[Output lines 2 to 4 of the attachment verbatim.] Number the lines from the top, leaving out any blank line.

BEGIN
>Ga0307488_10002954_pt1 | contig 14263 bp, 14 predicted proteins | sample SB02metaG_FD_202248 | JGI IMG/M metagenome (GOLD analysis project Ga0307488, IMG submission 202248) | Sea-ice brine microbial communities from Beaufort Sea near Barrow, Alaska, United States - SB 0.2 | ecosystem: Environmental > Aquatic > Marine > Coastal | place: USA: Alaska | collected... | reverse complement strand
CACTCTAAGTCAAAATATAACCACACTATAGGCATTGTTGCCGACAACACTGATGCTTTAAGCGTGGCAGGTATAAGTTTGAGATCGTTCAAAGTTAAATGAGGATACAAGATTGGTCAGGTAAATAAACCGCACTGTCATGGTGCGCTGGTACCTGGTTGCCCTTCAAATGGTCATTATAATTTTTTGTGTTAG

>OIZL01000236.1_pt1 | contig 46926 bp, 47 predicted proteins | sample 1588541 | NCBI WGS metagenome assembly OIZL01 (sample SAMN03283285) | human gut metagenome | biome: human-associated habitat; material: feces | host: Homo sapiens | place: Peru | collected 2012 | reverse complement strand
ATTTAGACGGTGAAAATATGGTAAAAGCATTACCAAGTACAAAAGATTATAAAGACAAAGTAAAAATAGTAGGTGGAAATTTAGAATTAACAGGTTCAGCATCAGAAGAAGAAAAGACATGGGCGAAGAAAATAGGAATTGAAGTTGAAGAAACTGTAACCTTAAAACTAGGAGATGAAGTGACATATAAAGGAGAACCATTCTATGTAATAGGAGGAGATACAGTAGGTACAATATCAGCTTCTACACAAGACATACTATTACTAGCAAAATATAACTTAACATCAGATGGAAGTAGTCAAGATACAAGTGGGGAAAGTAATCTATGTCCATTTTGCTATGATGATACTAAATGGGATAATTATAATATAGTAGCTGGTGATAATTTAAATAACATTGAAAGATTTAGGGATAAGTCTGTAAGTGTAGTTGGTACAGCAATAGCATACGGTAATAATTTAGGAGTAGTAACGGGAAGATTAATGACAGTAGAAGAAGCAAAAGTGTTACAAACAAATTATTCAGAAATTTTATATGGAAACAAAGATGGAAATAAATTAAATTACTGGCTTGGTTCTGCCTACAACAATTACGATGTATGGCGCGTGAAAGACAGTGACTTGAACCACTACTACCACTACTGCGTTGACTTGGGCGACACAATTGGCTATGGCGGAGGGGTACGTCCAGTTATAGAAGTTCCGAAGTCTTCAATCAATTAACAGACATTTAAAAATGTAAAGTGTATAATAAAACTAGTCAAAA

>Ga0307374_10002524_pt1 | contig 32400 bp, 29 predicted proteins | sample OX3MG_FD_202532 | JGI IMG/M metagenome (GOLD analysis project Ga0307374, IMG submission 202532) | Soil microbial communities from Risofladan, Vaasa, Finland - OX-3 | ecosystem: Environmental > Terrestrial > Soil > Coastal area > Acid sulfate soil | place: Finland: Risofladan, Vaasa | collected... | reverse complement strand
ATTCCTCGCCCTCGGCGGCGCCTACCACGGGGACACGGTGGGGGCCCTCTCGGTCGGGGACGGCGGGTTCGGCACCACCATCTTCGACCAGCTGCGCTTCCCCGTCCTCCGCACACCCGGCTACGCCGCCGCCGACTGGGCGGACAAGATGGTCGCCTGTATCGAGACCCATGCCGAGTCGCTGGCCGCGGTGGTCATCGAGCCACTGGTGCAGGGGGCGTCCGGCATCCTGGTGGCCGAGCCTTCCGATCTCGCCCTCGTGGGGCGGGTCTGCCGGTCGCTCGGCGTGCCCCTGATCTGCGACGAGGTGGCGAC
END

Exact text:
CACTCTAAGTCAAAATATAACCACACTATAGGCATTGTTGCCGACAACACTGATGCTTTAAGCGTGGCAGGTATAAGTTTGAGATCGTTCAAAGTTAAATGAGGATACAAGATTGGTCAGGTAAATAAACCGCACTGTCATGGTGCGCTGGTACCTGGTTGCCCTTCAAATGGTCATTATAATTTTTTGTGTTAG

>OIZL01000236.1_pt1 | contig 46926 bp, 47 predicted proteins | sample 1588541 | NCBI WGS metagenome assembly OIZL01 (sample SAMN03283285) | human gut metagenome | biome: human-associated habitat; material: feces | host: Homo sapiens | place: Peru | collected 2012 | reverse complement strand
ATTTAGACGGTGAAAATATGGTAAAAGCATTACCAAGTACAAAAGATTATAAAGACAAAGTAAAAATAGTAGGTGGAAATTTAGAATTAACAGGTTCAGCATCAGAAGAAGAAAAGACATGGGCGAAGAAAATAGGAATTGAAGTTGAAGAAACTGTAACCTTAAAACTAGGAGATGAAGTGACATATAAAGGAGAACCATTCTATGTAATAGGAGGAGATACAGTAGGTACAATATCAGCTTCTACACAAGACATACTATTACTAGCAAAATATAACTTAACATCAGATGGAAGTAGTCAAGATACAAGTGGGGAAAGTAATCTATGTCCATTTTGCTATGATGATACTAAATGGGATAATTATAATATAGTAGCTGGTGATAATTTAAATAACATTGAAAGATTTAGGGATAAGTCTGTAAGTGTAGTTGGTACAGCAATAGCATACGGTAATAATTTAGGAGTAGTAACGGGAAGATTAATGACAGTAGAAGAAGCAAAAGTGTTACAAACAAATTATTCAGAAATTTTATATGGAAACAAAGATGGAAATAAATTAAATTACTGGCTTGGTTCTGCCTACAACAATTACGATGTATGGCGCGTGAAAGACAGTGACTTGAACCACTACTACCACTACTGCGTTGACTTGGGCGACACAATTGGCTATGGCGGAGGGGTACGTCCAGTTATAGAAGTTCCGAAGTCTTCAATCAATTAACAGACATTTAAAAATGTAAAGTGTATAATAAAACTAGTCAAAA